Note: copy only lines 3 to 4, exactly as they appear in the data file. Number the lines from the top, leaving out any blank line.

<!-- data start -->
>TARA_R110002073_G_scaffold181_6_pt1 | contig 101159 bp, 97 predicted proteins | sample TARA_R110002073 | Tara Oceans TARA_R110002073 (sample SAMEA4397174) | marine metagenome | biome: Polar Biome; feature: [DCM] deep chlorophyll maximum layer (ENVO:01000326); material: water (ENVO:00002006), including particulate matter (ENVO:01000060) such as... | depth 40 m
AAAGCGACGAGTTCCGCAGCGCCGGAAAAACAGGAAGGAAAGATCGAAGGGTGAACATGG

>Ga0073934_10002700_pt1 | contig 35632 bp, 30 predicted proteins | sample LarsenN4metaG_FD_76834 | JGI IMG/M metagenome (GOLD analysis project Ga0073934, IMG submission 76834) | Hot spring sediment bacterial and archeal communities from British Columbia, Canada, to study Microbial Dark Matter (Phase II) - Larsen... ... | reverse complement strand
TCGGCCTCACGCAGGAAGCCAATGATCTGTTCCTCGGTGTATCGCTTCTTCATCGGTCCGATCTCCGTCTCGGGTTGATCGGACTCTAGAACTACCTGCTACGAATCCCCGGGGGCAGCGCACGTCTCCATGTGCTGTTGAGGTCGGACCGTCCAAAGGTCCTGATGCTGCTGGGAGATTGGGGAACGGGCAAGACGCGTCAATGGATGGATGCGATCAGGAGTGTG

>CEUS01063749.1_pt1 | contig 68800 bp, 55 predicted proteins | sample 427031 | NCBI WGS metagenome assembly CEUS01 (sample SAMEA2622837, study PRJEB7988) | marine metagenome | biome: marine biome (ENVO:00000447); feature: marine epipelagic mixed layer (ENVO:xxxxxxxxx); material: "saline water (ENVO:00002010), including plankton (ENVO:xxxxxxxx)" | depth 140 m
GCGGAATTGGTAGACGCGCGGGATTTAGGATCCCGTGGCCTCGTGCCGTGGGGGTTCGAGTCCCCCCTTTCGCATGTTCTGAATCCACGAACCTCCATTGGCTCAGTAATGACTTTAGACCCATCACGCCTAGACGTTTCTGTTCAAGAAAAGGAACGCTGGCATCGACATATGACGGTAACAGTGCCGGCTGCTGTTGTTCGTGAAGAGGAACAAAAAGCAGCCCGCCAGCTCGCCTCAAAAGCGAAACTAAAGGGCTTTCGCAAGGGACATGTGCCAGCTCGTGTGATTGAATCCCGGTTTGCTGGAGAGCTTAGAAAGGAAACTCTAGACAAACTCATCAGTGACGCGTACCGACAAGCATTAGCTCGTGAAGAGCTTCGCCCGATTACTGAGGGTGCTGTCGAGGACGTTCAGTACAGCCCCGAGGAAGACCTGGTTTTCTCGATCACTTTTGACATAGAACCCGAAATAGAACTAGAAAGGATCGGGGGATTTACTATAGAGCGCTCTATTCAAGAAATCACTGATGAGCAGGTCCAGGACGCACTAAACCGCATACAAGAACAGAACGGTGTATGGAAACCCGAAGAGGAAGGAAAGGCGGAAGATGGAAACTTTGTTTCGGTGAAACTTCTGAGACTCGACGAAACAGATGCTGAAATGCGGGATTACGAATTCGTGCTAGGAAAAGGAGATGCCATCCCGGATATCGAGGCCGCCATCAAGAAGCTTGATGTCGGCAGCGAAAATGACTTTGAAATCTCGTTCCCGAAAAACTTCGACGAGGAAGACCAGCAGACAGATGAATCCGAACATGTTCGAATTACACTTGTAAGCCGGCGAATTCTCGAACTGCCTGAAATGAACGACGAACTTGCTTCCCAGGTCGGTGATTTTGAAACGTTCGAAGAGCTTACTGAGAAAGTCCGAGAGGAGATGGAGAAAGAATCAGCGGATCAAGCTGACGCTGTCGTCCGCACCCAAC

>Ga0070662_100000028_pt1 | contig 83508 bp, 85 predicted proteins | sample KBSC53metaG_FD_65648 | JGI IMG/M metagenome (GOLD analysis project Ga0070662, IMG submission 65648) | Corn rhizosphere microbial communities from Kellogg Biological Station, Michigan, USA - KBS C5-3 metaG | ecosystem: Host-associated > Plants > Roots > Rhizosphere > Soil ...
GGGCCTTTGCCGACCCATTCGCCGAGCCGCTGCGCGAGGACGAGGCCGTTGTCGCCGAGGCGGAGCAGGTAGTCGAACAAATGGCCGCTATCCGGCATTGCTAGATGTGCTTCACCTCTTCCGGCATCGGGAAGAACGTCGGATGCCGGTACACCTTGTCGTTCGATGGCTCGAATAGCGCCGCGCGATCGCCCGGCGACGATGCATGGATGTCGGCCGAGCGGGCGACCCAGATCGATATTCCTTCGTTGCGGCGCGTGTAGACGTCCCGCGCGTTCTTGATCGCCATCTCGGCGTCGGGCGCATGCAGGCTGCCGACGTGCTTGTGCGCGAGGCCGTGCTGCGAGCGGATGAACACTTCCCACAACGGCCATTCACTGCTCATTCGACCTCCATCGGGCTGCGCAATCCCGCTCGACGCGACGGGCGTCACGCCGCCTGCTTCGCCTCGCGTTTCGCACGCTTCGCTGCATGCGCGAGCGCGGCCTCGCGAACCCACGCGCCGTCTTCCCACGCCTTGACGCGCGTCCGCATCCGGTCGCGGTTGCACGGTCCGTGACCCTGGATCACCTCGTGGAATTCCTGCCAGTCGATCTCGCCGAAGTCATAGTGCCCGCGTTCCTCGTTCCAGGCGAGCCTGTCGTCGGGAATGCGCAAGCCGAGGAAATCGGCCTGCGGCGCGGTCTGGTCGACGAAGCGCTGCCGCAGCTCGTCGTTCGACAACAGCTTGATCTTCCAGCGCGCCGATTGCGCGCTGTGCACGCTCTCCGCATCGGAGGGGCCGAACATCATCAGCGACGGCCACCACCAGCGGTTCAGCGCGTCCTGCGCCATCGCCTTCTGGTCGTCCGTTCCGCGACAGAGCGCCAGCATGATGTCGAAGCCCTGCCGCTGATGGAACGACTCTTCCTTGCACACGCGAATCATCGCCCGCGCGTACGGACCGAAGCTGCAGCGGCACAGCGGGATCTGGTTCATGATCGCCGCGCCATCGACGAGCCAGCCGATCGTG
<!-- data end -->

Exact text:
>Ga0073934_10002700_pt1 | contig 35632 bp, 30 predicted proteins | sample LarsenN4metaG_FD_76834 | JGI IMG/M metagenome (GOLD analysis project Ga0073934, IMG submission 76834) | Hot spring sediment bacterial and archeal communities from British Columbia, Canada, to study Microbial Dark Matter (Phase II) - Larsen... ... | reverse complement strand
TCGGCCTCACGCAGGAAGCCAATGATCTGTTCCTCGGTGTATCGCTTCTTCATCGGTCCGATCTCCGTCTCGGGTTGATCGGACTCTAGAACTACCTGCTACGAATCCCCGGGGGCAGCGCACGTCTCCATGTGCTGTTGAGGTCGGACCGTCCAAAGGTCCTGATGCTGCTGGGAGATTGGGGAACGGGCAAGACGCGTCAATGGATGGATGCGATCAGGAGTGTG